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Cadbury’s is not the only UK stock to tempt Wall Street, says Newton’s Russon

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Ben Russon, manager of the Newton UK Opportunities Fund, has already seen his long standing investment in Cadbury’s appreciate following the surprise bid approach from the US foods giant Kraft last week, which saw the UK confectioner’s price rise close to 40 per cent.

However, like the management of the ubiquitous chocolate maker, Russon suspects that there is still some way to go before we see a credible offer for the company.
 
“Cadbury’s is the last remaining chocolate franchise in the UK and one of the very strongest brands to ever emerge from this country,” he says. “This unique appeal has made it a perennial favourite among commentators to be taken out in a deal like this. However, Kraft, the world’s second largest food business, may need to sweeten the deal if it is serious about adding Cadbury’s to its existing portfolio.
 
“Since Cadbury’s spun off its troublesome Schweppes drinks business last year,” says Russon, “the company has offered attractive growth potential from both chocolate consumption in emerging markets and from its gum business – one of the strongest growth sectors of the confectionary market. So far, Kraft’s bid is based on far lower multiples than the last major deal in this sector when, Mars bought Wrigley in May of last year.”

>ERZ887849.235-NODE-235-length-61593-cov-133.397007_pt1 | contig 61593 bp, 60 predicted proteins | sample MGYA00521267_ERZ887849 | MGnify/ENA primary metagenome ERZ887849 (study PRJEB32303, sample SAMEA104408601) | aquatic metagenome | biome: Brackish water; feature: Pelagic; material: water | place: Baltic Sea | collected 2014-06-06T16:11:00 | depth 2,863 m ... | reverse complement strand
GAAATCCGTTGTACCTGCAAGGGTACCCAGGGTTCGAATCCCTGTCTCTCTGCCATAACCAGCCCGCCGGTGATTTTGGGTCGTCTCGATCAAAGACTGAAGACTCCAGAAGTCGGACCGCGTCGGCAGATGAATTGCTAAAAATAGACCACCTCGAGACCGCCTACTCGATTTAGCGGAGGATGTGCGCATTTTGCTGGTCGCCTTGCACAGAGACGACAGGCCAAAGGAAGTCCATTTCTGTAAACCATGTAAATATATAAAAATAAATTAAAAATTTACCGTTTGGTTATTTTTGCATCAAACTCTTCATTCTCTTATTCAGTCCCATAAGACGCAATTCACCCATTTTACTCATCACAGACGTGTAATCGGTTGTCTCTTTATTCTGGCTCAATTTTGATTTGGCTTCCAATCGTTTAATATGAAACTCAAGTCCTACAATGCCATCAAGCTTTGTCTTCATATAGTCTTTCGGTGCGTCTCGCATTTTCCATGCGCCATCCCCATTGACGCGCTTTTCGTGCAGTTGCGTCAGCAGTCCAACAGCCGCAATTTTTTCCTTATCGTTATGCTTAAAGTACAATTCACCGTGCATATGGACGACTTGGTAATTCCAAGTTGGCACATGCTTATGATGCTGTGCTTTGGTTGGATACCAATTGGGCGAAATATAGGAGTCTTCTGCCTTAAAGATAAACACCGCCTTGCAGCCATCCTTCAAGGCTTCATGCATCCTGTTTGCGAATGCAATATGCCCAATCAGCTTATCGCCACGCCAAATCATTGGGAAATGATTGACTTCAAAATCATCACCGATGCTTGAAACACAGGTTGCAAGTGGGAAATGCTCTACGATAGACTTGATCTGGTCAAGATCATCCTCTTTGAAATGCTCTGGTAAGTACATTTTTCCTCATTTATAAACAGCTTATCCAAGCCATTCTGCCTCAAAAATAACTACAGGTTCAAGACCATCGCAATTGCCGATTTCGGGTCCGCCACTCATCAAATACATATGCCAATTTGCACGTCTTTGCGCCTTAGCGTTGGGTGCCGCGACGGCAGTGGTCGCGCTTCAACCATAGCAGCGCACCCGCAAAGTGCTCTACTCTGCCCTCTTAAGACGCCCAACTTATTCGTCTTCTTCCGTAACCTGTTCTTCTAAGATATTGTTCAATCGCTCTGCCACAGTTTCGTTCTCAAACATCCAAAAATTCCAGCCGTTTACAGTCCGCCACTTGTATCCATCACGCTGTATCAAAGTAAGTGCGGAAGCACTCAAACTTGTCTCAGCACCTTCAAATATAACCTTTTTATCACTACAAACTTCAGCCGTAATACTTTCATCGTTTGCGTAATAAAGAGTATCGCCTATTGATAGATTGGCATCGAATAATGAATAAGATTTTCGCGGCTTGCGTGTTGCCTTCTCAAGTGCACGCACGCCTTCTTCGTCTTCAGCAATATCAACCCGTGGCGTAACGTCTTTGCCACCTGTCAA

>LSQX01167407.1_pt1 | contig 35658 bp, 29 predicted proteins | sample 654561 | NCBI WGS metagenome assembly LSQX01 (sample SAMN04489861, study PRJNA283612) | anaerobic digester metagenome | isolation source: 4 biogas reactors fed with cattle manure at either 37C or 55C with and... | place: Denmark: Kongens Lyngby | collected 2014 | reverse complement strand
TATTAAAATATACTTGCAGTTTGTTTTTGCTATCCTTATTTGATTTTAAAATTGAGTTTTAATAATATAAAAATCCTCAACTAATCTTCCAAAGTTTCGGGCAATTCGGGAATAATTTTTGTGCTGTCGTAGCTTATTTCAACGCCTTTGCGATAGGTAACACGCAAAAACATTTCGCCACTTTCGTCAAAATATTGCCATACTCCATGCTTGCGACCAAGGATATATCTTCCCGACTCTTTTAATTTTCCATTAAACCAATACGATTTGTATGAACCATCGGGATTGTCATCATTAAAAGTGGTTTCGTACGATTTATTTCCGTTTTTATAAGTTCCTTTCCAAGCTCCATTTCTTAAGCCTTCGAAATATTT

The proposed GBP10.2bn deal, which equates to 745p a share – a 31 per cent premium to the company’s closing price on 4 September – was immediately declined by Cadbury’s chairman, Roger Carr, as an “unappealing prospect”. Even so, the approach has signalled to many that the UK market may be in for another flurry of merger and acquisition activity. 
 
The approach for Cadbury’s and the news of the Orange and T-mobile joint venture has been enough to spark talk of a return to the kind of M&A activity that has not been seen for several years.

“This time around though, it won’t be private equity buyers who make all the running as the flood of cheap borrowing has just dried up. Instead, we expect this phase to see the real sector champions emerging in line with Newton themes such as ‘all change’ and ‘large cap laggards’. It will be those companies with secure positions in their core markets and large battle chests that we will see emerging opportunistically to buy up the growth potential of their smaller and now weaker rivals,” says Russon. 
 
Russon is reluctant to make himself a hostage to fortune by pointing to potential UK take out candidates, but as he says: “There is no shortage of potential UK candidates in areas like resources, where challenging fundamentals such as depleting reserves may drive activity at some point. More tellingly, there are many UK stocks which, like Cadbury’s, offer attractive growth potential outside of the UK while still generating sufficient free cash flow to finance an acquirer’s approach. This could well prompt a ‘clash of the titans’ in the coming months.”

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